In the Beginning was the Grammar
In the Beginning was the Grammar
A young Arabic instructor teaches free language classes to students in a quest to save Classical Arabic. An article by two students as part of the youth media project Bashkatib.
In his famous early-20th-century poem entitled “The Arabic Language”, poet Hafez Ibrahim lets Arabic speak in the first person and lament the shortcomings of its own speakers. A century later, this criticism has not abated, nor has the problem been solved. On the contrary, even today’s university students in Egypt often have insufficient Arabic skills and do not really master the grammar of their own mother tongue. This is partly due to the poor quality of public school instruction, which fails to teach the grammatical intricacies of this challenging language. Yet partly, the problem is also due to a lack of motivation on the part of the learners.
25-year-old Samir Refaat is an Arabic teacher from Sandoub, Mansoura in the Nile Delta. He rose to the challenge by launching an initiative to teach the basics of Arabic to children and university students. He calls his endeavor “Al Muassis” (the foundation builder).
In 2011, shortly after the Revolution of January 25, Refaat began teaching students the foundations of Arabic. He formed small groups, starting with six hours of free instruction in his own home, using only the most rudimentary teaching materials like photocopied grammar sheets.
Better than school
“I belong to no particular political or social party,” Refaat says. All he wants to do is support students and help raise the level of education in Egypt. At the same time, he himself has also benefited from this project, as it gave him a chance to gain valuable experience teaching Arabic grammar, both in theory and in practice. As he hones his skills as an educator, his students benefit, as well.
Student Nahed Muhammed is a participant in Refaat’s project. She learned about al Muassis on Facebook and has taken various classes on grammar, writing, reading and expression.
“I learned more in Refaat’s classes than at school, because he actually takes the time to explain everything,” Nahed says. Her classmate Salma Khali agrees. Public schools in Egypt often value memorization over true comprehension and critical thinking.
Free classes and their challenges
At the outset, only two girls showed up for al Muassis classes, but soon Refaat ended up teaching Arabic grammar to a class of 20. Today, the reach of his initiative extends beyond Mansoura. He posts grammar tutorials with photos and videos on his Facebook page, making his project accessible to children from other parts of Egypt.
Not only did the number of students rise, but the course offerings have expanded, as well. Samir Refaat recently started offering classes to enhance expression and writing skills. He also published a grammar book with the title From A to Z. The book is in its second edition, a third one, as well as a digital pdf version are in the works.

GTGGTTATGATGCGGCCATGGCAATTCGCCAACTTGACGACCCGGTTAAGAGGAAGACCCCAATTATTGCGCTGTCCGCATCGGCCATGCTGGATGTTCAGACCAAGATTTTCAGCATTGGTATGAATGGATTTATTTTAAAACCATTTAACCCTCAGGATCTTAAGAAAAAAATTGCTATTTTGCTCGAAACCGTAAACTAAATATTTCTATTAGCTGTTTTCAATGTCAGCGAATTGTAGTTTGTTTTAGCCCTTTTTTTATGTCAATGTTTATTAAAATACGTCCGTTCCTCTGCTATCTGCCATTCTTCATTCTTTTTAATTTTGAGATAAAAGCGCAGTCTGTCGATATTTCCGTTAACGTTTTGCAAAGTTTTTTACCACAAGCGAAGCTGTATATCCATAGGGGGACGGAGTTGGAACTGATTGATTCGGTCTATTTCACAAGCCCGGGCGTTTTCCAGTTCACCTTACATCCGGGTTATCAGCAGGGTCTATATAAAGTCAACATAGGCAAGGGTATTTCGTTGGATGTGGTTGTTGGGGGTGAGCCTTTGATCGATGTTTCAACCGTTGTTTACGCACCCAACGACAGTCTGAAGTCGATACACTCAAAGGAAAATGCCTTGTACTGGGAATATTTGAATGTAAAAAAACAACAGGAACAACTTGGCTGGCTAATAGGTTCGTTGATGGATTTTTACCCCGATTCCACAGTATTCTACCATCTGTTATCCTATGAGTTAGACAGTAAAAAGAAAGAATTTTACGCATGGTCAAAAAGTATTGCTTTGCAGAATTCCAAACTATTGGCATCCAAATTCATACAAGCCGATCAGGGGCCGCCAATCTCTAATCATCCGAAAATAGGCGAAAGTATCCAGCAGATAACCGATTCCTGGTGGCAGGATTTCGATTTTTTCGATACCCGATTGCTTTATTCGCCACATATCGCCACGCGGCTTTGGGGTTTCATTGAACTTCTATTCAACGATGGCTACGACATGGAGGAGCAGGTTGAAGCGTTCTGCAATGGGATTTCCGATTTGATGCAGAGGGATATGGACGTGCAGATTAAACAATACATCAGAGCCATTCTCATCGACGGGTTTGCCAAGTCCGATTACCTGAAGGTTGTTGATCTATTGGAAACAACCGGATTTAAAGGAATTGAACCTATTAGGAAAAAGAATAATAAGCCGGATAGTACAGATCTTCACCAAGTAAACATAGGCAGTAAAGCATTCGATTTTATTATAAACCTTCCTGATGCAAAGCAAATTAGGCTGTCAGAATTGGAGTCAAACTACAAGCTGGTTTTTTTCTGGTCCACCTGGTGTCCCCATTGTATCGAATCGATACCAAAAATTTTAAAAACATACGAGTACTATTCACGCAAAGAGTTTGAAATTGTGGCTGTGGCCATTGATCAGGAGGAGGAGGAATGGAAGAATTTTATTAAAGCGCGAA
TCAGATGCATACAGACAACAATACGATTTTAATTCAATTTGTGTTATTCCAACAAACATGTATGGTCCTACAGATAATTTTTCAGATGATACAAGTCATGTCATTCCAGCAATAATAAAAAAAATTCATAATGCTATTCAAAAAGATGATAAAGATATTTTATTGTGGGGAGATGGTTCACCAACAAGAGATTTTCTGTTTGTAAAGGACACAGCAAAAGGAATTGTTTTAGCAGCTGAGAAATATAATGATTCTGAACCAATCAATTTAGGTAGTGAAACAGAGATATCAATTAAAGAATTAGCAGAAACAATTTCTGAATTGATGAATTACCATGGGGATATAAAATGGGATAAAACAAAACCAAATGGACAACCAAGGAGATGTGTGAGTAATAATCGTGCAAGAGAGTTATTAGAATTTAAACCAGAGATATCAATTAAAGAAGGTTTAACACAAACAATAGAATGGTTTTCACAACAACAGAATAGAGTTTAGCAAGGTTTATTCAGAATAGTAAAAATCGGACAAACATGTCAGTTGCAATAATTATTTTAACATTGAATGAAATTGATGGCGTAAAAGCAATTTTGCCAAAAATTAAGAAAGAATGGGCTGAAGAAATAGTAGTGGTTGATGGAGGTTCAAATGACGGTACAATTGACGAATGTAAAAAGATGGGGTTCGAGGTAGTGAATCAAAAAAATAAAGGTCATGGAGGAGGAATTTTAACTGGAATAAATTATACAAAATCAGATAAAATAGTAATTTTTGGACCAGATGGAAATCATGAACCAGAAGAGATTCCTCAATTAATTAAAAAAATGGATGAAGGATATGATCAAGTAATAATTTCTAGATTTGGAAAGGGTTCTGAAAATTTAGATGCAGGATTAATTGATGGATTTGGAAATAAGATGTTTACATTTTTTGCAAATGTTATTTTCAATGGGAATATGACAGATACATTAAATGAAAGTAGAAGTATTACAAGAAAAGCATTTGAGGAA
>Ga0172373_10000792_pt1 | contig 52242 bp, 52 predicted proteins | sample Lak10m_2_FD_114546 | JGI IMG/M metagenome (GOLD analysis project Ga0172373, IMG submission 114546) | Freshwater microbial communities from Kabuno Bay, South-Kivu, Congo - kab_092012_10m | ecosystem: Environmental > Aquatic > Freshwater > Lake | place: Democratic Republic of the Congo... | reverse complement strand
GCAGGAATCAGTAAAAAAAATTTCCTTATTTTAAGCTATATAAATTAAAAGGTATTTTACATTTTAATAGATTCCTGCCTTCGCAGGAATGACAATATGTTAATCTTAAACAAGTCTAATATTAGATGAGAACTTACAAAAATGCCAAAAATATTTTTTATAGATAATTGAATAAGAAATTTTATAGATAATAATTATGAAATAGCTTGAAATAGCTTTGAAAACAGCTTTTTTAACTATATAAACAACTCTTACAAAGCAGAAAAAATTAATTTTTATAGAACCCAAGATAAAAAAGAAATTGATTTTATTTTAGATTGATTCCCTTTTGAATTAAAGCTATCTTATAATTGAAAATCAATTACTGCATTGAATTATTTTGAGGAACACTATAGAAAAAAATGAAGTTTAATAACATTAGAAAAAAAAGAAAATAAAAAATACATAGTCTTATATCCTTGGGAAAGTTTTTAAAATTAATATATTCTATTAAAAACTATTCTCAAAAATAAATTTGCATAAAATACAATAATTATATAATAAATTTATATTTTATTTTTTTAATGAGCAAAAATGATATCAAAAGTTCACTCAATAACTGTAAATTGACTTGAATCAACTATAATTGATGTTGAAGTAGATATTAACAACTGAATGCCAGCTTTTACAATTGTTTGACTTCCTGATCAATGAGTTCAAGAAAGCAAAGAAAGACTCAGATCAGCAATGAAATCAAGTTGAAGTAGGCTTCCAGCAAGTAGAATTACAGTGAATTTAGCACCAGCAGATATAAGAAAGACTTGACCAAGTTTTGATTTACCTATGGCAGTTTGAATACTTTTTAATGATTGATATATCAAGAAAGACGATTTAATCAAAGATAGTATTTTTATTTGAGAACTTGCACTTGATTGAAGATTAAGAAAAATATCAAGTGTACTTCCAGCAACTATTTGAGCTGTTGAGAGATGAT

Refaat insists on keeping his classes free of charge: “Students have a right to learn. Some offered to pay me, but I refused.” To him, his classes are an alternative to private instruction, which is ruthlessly eating into the financial means of families that were poor to begin with.
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Education has become a veritable crisis for many parents in Egypt. They are faced with the choice of either sending their children to public school, where the quality of instruction is poor, or paying skyrocketing prices for private classes. This is why projects like “‚Al-Muassis’ are so vital. Homemaker Mona Saleh wants to see more such initiatives, because she found that some teachers take advantage of the dire situation at public schools to gouge families for private instruction. Alaa Mohammed adds: [Al Muassis] is an initiative that deserves the parents’ backing, respect and support because of its positive impact on the students.”
Refaat's idea has struck a chord with his colleagues in the field of education, some of whom chose to volunteer for the initiative. The founder of al Muassis tells us how some teachers help him tutor and teach students, “in a strictly voluntary effort. Other colleagues from the Faculty of Education have helped me edit my curriculum and the books I developed and wrote for my grammar classes.”
Four years, 800 students
In its four years of existence, the al Muassis initiative has helped many students improve their Arabic language skills. Refaat has taught more than 800 students in the Dakhalia Governorate and elsewhere. He also personally visited schools to offer his collaboration. In Sousa, for example, a village near Nabaroh, Mansoura, he would test students each week in order to monitor their Arabic skills, make classes more appealing and confer awards to outstanding students. Refaat says that at this particular school, his efforts raised student achievement and closed the performance gap between public and private schools.
The founder of al Muassis wants public schools to do a better job serving their students and catch up with private schools. He also hopes to expand his initiative, partnering with other projects so that even more students can be taught the right way, because according to him: “Education is a fundamental right guaranteed by article 27 of our constitution, and we are simply helping students assert this right.”